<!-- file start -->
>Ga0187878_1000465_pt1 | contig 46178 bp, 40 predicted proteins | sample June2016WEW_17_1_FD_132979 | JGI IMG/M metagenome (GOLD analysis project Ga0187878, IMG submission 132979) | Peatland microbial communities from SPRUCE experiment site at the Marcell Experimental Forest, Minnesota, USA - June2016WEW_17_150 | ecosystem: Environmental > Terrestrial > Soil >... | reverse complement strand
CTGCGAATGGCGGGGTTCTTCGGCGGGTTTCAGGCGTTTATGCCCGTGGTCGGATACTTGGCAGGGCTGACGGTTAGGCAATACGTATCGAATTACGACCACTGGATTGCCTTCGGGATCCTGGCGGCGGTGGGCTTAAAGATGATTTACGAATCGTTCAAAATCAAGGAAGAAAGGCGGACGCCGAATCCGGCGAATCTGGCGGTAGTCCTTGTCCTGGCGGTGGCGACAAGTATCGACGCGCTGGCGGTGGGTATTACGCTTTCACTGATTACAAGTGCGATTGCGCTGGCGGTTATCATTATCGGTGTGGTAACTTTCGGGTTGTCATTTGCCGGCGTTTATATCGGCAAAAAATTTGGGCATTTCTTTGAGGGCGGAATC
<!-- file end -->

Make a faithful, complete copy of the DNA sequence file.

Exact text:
>Ga0187878_1000465_pt1 | contig 46178 bp, 40 predicted proteins | sample June2016WEW_17_1_FD_132979 | JGI IMG/M metagenome (GOLD analysis project Ga0187878, IMG submission 132979) | Peatland microbial communities from SPRUCE experiment site at the Marcell Experimental Forest, Minnesota, USA - June2016WEW_17_150 | ecosystem: Environmental > Terrestrial > Soil >... | reverse complement strand
CTGCGAATGGCGGGGTTCTTCGGCGGGTTTCAGGCGTTTATGCCCGTGGTCGGATACTTGGCAGGGCTGACGGTTAGGCAATACGTATCGAATTACGACCACTGGATTGCCTTCGGGATCCTGGCGGCGGTGGGCTTAAAGATGATTTACGAATCGTTCAAAATCAAGGAAGAAAGGCGGACGCCGAATCCGGCGAATCTGGCGGTAGTCCTTGTCCTGGCGGTGGCGACAAGTATCGACGCGCTGGCGGTGGGTATTACGCTTTCACTGATTACAAGTGCGATTGCGCTGGCGGTTATCATTATCGGTGTGGTAACTTTCGGGTTGTCATTTGCCGGCGTTTATATCGGCAAAAAATTTGGGCATTTCTTTGAGGGCGGAATC